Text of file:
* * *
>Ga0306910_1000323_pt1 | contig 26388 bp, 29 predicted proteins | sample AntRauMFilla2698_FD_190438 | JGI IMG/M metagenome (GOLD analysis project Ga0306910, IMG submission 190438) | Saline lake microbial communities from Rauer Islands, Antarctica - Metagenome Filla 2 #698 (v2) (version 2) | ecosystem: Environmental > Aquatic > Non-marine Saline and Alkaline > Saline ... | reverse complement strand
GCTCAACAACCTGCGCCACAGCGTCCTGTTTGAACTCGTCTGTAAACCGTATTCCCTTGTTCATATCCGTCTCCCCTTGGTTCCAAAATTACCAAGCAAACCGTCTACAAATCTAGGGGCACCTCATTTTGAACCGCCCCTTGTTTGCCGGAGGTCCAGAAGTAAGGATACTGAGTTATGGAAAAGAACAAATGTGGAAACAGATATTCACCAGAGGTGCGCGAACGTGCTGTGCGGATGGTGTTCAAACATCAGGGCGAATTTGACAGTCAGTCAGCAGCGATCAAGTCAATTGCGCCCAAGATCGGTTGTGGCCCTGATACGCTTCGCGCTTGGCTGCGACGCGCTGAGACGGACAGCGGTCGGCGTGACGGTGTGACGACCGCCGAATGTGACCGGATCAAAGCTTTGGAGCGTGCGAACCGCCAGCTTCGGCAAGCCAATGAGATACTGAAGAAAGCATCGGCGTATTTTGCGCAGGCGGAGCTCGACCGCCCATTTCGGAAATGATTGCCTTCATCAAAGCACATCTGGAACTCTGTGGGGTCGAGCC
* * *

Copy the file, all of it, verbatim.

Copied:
>Ga0306910_1000323_pt1 | contig 26388 bp, 29 predicted proteins | sample AntRauMFilla2698_FD_190438 | JGI IMG/M metagenome (GOLD analysis project Ga0306910, IMG submission 190438) | Saline lake microbial communities from Rauer Islands, Antarctica - Metagenome Filla 2 #698 (v2) (version 2) | ecosystem: Environmental > Aquatic > Non-marine Saline and Alkaline > Saline ... | reverse complement strand
GCTCAACAACCTGCGCCACAGCGTCCTGTTTGAACTCGTCTGTAAACCGTATTCCCTTGTTCATATCCGTCTCCCCTTGGTTCCAAAATTACCAAGCAAACCGTCTACAAATCTAGGGGCACCTCATTTTGAACCGCCCCTTGTTTGCCGGAGGTCCAGAAGTAAGGATACTGAGTTATGGAAAAGAACAAATGTGGAAACAGATATTCACCAGAGGTGCGCGAACGTGCTGTGCGGATGGTGTTCAAACATCAGGGCGAATTTGACAGTCAGTCAGCAGCGATCAAGTCAATTGCGCCCAAGATCGGTTGTGGCCCTGATACGCTTCGCGCTTGGCTGCGACGCGCTGAGACGGACAGCGGTCGGCGTGACGGTGTGACGACCGCCGAATGTGACCGGATCAAAGCTTTGGAGCGTGCGAACCGCCAGCTTCGGCAAGCCAATGAGATACTGAAGAAAGCATCGGCGTATTTTGCGCAGGCGGAGCTCGACCGCCCATTTCGGAAATGATTGCCTTCATCAAAGCACATCTGGAACTCTGTGGGGTCGAGCC